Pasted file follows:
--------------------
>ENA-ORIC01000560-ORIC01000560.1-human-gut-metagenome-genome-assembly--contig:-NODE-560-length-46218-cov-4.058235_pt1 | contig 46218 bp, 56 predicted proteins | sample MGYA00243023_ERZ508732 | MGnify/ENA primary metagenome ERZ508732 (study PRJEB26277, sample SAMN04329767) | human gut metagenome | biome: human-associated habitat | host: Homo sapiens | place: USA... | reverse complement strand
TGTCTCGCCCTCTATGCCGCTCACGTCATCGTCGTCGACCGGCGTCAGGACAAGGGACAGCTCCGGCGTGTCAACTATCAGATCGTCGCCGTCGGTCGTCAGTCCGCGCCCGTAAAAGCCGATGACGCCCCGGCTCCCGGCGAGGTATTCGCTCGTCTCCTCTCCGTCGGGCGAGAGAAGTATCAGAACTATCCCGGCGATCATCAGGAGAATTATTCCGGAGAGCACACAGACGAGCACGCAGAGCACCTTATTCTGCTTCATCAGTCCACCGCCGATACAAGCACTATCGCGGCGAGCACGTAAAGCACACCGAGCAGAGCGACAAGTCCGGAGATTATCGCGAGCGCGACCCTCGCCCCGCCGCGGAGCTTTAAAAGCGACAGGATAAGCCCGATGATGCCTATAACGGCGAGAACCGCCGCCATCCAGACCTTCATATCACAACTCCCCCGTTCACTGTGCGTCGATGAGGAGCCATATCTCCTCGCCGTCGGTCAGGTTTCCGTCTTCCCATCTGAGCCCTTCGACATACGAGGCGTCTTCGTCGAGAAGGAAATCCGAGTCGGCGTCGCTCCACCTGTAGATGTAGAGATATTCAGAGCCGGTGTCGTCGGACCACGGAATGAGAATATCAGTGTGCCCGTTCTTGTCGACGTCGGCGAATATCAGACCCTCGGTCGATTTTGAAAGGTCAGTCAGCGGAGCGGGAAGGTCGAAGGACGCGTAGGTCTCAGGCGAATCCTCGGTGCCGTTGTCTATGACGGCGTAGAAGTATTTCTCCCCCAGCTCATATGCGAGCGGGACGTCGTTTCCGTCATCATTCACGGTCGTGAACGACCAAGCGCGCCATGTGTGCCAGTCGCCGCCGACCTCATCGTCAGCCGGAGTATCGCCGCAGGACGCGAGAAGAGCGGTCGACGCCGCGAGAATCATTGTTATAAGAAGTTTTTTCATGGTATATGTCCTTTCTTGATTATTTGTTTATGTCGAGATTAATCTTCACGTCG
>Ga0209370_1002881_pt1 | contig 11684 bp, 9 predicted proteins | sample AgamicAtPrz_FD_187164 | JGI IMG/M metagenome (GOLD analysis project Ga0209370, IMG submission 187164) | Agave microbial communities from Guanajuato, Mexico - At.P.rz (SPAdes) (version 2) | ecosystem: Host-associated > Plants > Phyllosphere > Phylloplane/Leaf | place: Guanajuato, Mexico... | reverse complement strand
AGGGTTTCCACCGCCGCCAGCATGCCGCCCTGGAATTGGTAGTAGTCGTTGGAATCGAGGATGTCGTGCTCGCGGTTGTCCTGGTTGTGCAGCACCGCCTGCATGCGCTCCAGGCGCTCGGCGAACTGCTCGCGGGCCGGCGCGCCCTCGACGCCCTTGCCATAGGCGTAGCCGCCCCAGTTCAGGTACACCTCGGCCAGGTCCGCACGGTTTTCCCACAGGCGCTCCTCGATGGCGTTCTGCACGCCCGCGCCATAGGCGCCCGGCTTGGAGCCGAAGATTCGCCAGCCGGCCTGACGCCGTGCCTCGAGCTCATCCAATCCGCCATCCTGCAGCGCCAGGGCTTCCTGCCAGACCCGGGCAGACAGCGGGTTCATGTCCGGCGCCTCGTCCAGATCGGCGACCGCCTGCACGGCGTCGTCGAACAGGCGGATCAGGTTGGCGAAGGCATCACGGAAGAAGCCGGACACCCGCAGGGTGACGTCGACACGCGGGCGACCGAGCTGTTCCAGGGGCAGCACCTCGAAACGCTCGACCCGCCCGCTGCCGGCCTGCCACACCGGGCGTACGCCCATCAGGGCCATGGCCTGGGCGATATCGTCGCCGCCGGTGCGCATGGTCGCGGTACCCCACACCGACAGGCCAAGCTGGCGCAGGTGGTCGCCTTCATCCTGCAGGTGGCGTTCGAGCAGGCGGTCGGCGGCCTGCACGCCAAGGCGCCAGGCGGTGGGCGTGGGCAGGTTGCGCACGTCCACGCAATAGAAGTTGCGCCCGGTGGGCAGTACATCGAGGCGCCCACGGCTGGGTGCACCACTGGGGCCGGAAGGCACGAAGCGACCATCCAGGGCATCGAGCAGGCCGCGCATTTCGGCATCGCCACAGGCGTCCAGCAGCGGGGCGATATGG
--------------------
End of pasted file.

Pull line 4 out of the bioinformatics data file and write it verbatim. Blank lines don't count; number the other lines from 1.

AGGGTTTCCACCGCCGCCAGCATGCCGCCCTGGAATTGGTAGTAGTCGTTGGAATCGAGGATGTCGTGCTCGCGGTTGTCCTGGTTGTGCAGCACCGCCTGCATGCGCTCCAGGCGCTCGGCGAACTGCTCGCGGGCCGGCGCGCCCTCGACGCCCTTGCCATAGGCGTAGCCGCCCCAGTTCAGGTACACCTCGGCCAGGTCCGCACGGTTTTCCCACAGGCGCTCCTCGATGGCGTTCTGCACGCCCGCGCCATAGGCGCCCGGCTTGGAGCCGAAGATTCGCCAGCCGGCCTGACGCCGTGCCTCGAGCTCATCCAATCCGCCATCCTGCAGCGCCAGGGCTTCCTGCCAGACCCGGGCAGACAGCGGGTTCATGTCCGGCGCCTCGTCCAGATCGGCGACCGCCTGCACGGCGTCGTCGAACAGGCGGATCAGGTTGGCGAAGGCATCACGGAAGAAGCCGGACACCCGCAGGGTGACGTCGACACGCGGGCGACCGAGCTGTTCCAGGGGCAGCACCTCGAAACGCTCGACCCGCCCGCTGCCGGCCTGCCACACCGGGCGTACGCCCATCAGGGCCATGGCCTGGGCGATATCGTCGCCGCCGGTGCGCATGGTCGCGGTACCCCACACCGACAGGCCAAGCTGGCGCAGGTGGTCGCCTTCATCCTGCAGGTGGCGTTCGAGCAGGCGGTCGGCGGCCTGCACGCCAAGGCGCCAGGCGGTGGGCGTGGGCAGGTTGCGCACGTCCACGCAATAGAAGTTGCGCCCGGTGGGCAGTACATCGAGGCGCCCACGGCTGGGTGCACCACTGGGGCCGGAAGGCACGAAGCGACCATCCAGGGCATCGAGCAGGCCGCGCATTTCGGCATCGCCACAGGCGTCCAGCAGCGGGGCGATATGG